SSDI and TDIU Benefits

SSDI and TDIU – Can Veterans Receive Them At The Same Time?


Many Veterans ask if it is possible to get SSDI and TDIU benefits at the same time. In this article, we will address that inquiry.

Social Security Disability Income (SSDI) and Total Disability due to Individual Unemployability (TDIU) have little in common. Aside from the fact that they both contain the D-word. These benefits are administered by two separate governmental entities for two separate purposes. Additionally, as outlined below, the qualifications are different for each one.

Although surprising to many, Veterans can simultaneously receive TDIU and SSDI benefits. Additionally, since the programs are completely separate, there is no double-dipping allowance. Meaning, Veterans who are eligible for both benefits may receive the maximum of each benefit. These come without any offset or reduction of either benefit.

All that being said, the interplay between SSDI and TDIU is rather complex. Many people qualify for one, but not the other. Additionally, eligibility for one benefit could either help or hurt your application for the other benefit.

Although they are separate agencies, SSA and VA claims’ examiners review each agency’s files. There could be something in one file that hurts your application for another type of benefits. For example, if SSA records indicate that a non service-connected disability caused your unemployability, a VA claim could be harder to make.

Qualifying for SSDI

Prior payroll tax contributions and any total disability are basically the only two SSDI qualifications. Unlike some other forms of Social Security payments, income is irrelevant. However, the tax contributions may affect the amount of benefits.

Furthermore, the SSA is very particular about a “disability.” First, the condition must be either listed in the black book, or substantially similar to a listed condition. Second, the illness must be completely disabling. “Disability” is a relative term which depends on the claimant’s age, employment background, physical condition, educational background, and additional factors.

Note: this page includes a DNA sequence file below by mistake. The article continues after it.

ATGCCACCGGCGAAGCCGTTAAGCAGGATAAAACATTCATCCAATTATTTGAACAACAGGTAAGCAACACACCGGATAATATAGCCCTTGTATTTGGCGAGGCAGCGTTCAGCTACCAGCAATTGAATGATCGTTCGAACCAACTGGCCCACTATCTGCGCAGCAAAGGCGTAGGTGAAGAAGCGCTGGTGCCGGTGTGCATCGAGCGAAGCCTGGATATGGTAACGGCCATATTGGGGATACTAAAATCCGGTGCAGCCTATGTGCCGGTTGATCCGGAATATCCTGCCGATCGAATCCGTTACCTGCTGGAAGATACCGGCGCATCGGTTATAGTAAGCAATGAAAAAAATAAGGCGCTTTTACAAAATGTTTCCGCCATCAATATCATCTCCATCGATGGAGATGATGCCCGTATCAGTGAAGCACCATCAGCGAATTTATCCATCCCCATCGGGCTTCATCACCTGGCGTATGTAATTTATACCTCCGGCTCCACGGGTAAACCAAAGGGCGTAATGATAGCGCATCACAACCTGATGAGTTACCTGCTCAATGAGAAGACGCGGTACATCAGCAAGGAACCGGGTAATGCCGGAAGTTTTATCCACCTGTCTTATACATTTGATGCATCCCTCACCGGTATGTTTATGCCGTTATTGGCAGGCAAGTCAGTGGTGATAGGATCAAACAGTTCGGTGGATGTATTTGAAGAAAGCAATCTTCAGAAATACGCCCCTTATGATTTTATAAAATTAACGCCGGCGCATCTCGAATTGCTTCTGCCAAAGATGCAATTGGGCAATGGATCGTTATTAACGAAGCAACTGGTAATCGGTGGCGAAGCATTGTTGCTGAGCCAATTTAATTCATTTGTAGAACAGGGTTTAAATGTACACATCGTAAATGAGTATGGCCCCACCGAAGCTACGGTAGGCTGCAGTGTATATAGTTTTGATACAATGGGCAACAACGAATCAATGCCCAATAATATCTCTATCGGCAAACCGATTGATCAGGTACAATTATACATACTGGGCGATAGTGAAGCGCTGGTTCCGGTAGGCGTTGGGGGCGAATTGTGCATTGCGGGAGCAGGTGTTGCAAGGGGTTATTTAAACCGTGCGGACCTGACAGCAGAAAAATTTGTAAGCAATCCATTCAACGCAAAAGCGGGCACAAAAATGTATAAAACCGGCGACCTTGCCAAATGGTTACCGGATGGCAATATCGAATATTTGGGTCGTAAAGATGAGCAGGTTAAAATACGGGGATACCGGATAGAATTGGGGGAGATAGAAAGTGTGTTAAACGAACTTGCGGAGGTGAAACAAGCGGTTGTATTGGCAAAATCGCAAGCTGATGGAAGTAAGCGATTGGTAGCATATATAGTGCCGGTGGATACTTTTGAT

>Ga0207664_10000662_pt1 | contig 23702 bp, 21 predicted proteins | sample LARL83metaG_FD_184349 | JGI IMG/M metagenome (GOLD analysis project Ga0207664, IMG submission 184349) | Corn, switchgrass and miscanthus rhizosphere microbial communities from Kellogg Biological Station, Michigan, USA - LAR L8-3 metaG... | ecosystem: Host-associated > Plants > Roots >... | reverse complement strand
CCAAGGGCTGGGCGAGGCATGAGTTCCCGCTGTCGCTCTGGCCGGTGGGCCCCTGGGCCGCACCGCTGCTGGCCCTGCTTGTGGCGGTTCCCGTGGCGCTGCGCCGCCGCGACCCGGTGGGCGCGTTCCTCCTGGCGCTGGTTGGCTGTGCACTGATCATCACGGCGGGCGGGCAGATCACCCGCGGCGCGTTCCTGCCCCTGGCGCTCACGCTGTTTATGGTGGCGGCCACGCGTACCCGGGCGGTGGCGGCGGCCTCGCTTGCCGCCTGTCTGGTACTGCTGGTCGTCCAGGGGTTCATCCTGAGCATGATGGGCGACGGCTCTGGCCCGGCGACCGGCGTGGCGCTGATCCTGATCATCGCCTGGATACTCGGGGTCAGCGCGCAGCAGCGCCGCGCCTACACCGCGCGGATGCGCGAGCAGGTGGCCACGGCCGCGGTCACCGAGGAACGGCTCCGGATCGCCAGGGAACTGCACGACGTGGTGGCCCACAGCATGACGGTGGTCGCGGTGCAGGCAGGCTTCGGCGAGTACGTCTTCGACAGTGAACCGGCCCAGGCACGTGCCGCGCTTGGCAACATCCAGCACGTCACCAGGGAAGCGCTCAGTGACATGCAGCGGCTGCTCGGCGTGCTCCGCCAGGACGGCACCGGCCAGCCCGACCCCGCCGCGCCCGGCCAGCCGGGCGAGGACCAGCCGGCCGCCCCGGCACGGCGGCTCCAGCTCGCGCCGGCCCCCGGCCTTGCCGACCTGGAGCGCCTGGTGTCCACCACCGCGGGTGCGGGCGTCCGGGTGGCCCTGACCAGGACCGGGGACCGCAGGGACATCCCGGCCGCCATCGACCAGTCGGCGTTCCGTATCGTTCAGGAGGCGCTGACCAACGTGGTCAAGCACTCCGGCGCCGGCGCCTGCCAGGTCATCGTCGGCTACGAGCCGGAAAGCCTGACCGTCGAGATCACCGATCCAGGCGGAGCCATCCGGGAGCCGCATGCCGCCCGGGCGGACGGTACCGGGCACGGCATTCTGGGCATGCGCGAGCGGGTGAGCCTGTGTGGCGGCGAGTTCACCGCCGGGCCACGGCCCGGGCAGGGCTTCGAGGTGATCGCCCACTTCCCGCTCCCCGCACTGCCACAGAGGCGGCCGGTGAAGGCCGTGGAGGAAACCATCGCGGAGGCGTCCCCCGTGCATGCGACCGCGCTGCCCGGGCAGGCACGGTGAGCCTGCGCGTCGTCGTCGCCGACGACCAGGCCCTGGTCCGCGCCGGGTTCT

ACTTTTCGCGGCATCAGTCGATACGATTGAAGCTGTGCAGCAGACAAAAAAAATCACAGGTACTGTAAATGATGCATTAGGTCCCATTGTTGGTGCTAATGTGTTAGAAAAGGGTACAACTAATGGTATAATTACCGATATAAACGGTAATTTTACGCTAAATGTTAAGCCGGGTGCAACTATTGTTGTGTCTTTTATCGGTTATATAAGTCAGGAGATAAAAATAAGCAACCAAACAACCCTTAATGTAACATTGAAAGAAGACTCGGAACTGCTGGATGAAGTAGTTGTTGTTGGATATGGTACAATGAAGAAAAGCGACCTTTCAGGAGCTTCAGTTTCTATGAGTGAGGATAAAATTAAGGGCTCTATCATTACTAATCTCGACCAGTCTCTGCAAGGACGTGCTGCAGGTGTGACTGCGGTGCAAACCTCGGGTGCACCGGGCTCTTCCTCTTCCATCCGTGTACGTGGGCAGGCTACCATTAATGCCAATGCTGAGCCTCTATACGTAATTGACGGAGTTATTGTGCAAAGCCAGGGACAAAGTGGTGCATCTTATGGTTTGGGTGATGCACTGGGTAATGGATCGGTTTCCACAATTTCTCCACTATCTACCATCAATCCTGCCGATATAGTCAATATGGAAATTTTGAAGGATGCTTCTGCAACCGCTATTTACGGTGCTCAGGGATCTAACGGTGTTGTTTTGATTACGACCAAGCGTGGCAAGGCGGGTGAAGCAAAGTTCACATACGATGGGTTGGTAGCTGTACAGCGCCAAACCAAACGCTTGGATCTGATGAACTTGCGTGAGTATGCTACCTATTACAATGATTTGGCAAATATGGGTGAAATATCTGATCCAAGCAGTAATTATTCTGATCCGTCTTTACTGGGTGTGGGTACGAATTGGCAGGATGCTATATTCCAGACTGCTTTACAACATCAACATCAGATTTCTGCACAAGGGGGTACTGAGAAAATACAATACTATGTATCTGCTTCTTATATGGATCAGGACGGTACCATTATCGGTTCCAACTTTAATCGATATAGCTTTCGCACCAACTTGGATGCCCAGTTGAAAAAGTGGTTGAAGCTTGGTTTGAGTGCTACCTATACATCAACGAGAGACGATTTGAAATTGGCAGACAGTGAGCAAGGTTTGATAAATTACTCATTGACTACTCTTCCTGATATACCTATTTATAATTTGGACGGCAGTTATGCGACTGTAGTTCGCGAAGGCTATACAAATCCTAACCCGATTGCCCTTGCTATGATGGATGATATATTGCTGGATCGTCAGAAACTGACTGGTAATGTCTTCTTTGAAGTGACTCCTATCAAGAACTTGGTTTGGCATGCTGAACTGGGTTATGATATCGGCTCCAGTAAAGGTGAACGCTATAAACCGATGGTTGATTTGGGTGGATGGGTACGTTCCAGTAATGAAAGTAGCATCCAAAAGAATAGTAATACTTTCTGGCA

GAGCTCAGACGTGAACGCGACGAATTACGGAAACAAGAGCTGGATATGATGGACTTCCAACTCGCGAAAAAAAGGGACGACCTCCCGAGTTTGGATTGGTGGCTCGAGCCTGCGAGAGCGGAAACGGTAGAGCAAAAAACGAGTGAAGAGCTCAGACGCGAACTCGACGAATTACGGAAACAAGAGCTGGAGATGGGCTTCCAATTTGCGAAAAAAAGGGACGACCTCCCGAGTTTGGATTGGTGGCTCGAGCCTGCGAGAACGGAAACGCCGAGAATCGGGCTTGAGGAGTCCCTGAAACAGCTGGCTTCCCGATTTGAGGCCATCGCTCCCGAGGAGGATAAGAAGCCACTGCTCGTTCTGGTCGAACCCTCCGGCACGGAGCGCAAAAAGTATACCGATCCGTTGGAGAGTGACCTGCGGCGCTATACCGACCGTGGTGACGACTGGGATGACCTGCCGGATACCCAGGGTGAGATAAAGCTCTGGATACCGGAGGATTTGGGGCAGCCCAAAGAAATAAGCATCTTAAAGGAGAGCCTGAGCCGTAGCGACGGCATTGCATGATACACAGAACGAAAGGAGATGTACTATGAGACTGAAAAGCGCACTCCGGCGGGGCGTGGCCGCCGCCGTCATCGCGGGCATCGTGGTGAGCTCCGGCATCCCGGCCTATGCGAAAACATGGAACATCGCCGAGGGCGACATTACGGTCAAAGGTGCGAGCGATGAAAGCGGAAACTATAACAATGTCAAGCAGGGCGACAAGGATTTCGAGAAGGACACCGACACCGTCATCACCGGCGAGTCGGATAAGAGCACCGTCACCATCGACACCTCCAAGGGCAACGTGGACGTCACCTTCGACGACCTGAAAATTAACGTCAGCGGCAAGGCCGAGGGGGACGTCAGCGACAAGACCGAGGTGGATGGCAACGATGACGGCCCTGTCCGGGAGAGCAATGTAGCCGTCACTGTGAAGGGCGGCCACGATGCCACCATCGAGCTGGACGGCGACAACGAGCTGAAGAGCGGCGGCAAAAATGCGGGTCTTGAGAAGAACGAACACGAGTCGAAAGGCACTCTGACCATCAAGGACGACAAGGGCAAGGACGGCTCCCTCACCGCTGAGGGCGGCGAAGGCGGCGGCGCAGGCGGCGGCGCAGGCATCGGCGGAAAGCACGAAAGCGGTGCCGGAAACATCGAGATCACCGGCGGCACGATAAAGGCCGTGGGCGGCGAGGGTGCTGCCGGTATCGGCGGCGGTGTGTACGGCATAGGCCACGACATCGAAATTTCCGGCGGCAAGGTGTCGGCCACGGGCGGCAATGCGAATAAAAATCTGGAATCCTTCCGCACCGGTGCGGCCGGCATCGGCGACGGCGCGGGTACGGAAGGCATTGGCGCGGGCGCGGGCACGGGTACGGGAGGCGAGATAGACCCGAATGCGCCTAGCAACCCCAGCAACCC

Qualifying for TDIU

TDIU is basically a fallback VA disability benefit. If the claimant does not qualify for 100% disability under the regular rules, TDIU may be an option. The basic qualifications require one of the following:

  • 60% Disability:one service-connected disability totaling 60% or more; or
  • 70/40% Disability: Alternatively, a claimant with a combined rating of 70% or more, with at least one service-connected disability of at least 40%.

In infrequent circumstances, a Veteran may qualify for these benefits even if they do not meet the 60% test or the 70/40% test. Extra-Schedular TDIU may be available if the claimant establishes an impairment that exceeds the guideline levels.    

Assume Rafael has always been a truck driver. In Iraq, a roadside bomb went off near his convoy, and he developed Post Traumatic Stress Disorder. Now, every time he drives a truck, he remembers that incident. Even though he has only one PTSD symptom (avoidance), he may still be eligible for TDIU. Effectively, he can never drive a truck again, and that is all he knows how to do.

In order to be successful in a TDIU claim, assuming a Veteran has the requisite disability rating(s) discussed above, the claimant must demonstrate an inability to secure or follow a substantially gainful occupation as a result of their service-connected disabilities. Curiously, “substantially gainful occupation” is not the same as “unemployed.” Many people work part- time, even though they have disabilities. Other people have full time jobs, but they can only work in a sheltered environment, like a family-run business. These work scenarios do not necessarily count as substantially gainful occupations and could still allow for an award of TDIU benefits.

Work with Dedicated Attorneys

TDIU recipients are eligible for SSDI benefits, and vice-versa. For a free consultation with an experienced Veterans disability lawyer, contact Cameron Firm, PC at 800-861-7262 or fill out the contact box to your right. We are here to represent Veterans nationwide.

This article is for educational and marketing purposes only. It does not create an attorney-client relationship.